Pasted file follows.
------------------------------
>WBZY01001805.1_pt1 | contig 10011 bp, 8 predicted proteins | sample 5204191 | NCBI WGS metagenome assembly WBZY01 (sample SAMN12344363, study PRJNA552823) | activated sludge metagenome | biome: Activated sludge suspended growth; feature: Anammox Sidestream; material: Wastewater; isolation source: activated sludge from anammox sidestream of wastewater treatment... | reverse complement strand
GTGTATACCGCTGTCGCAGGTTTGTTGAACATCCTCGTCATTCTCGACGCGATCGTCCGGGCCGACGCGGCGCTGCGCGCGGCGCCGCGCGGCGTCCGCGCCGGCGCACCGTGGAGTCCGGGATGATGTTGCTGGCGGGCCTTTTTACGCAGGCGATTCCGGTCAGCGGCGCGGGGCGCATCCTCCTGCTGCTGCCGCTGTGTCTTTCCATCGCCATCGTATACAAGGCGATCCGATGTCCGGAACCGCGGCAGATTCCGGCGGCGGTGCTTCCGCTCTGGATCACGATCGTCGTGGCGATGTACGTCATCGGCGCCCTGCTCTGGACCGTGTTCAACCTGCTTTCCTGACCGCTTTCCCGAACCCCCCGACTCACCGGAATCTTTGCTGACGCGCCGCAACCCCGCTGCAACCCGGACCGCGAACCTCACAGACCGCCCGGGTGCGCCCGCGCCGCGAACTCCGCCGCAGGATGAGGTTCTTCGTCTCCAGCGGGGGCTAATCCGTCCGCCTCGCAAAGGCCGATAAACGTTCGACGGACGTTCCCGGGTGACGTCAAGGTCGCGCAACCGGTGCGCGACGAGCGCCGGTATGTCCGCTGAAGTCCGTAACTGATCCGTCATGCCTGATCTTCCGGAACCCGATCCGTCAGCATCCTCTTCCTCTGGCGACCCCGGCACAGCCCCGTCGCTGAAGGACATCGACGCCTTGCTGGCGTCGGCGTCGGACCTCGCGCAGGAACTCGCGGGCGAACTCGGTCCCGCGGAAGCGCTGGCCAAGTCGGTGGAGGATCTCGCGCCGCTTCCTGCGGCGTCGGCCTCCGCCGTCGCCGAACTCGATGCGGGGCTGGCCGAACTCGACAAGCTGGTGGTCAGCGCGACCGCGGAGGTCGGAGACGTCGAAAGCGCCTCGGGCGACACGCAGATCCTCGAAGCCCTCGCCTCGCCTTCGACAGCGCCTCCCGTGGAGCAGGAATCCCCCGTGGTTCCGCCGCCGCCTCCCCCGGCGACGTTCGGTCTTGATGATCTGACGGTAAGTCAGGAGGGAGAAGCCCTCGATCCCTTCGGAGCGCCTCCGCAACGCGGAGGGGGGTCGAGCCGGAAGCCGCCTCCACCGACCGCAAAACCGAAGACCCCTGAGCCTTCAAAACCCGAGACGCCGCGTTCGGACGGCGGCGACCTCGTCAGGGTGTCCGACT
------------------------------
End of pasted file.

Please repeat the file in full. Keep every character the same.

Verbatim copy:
>WBZY01001805.1_pt1 | contig 10011 bp, 8 predicted proteins | sample 5204191 | NCBI WGS metagenome assembly WBZY01 (sample SAMN12344363, study PRJNA552823) | activated sludge metagenome | biome: Activated sludge suspended growth; feature: Anammox Sidestream; material: Wastewater; isolation source: activated sludge from anammox sidestream of wastewater treatment... | reverse complement strand
GTGTATACCGCTGTCGCAGGTTTGTTGAACATCCTCGTCATTCTCGACGCGATCGTCCGGGCCGACGCGGCGCTGCGCGCGGCGCCGCGCGGCGTCCGCGCCGGCGCACCGTGGAGTCCGGGATGATGTTGCTGGCGGGCCTTTTTACGCAGGCGATTCCGGTCAGCGGCGCGGGGCGCATCCTCCTGCTGCTGCCGCTGTGTCTTTCCATCGCCATCGTATACAAGGCGATCCGATGTCCGGAACCGCGGCAGATTCCGGCGGCGGTGCTTCCGCTCTGGATCACGATCGTCGTGGCGATGTACGTCATCGGCGCCCTGCTCTGGACCGTGTTCAACCTGCTTTCCTGACCGCTTTCCCGAACCCCCCGACTCACCGGAATCTTTGCTGACGCGCCGCAACCCCGCTGCAACCCGGACCGCGAACCTCACAGACCGCCCGGGTGCGCCCGCGCCGCGAACTCCGCCGCAGGATGAGGTTCTTCGTCTCCAGCGGGGGCTAATCCGTCCGCCTCGCAAAGGCCGATAAACGTTCGACGGACGTTCCCGGGTGACGTCAAGGTCGCGCAACCGGTGCGCGACGAGCGCCGGTATGTCCGCTGAAGTCCGTAACTGATCCGTCATGCCTGATCTTCCGGAACCCGATCCGTCAGCATCCTCTTCCTCTGGCGACCCCGGCACAGCCCCGTCGCTGAAGGACATCGACGCCTTGCTGGCGTCGGCGTCGGACCTCGCGCAGGAACTCGCGGGCGAACTCGGTCCCGCGGAAGCGCTGGCCAAGTCGGTGGAGGATCTCGCGCCGCTTCCTGCGGCGTCGGCCTCCGCCGTCGCCGAACTCGATGCGGGGCTGGCCGAACTCGACAAGCTGGTGGTCAGCGCGACCGCGGAGGTCGGAGACGTCGAAAGCGCCTCGGGCGACACGCAGATCCTCGAAGCCCTCGCCTCGCCTTCGACAGCGCCTCCCGTGGAGCAGGAATCCCCCGTGGTTCCGCCGCCGCCTCCCCCGGCGACGTTCGGTCTTGATGATCTGACGGTAAGTCAGGAGGGAGAAGCCCTCGATCCCTTCGGAGCGCCTCCGCAACGCGGAGGGGGGTCGAGCCGGAAGCCGCCTCCACCGACCGCAAAACCGAAGACCCCTGAGCCTTCAAAACCCGAGACGCCGCGTTCGGACGGCGGCGACCTCGTCAGGGTGTCCGACT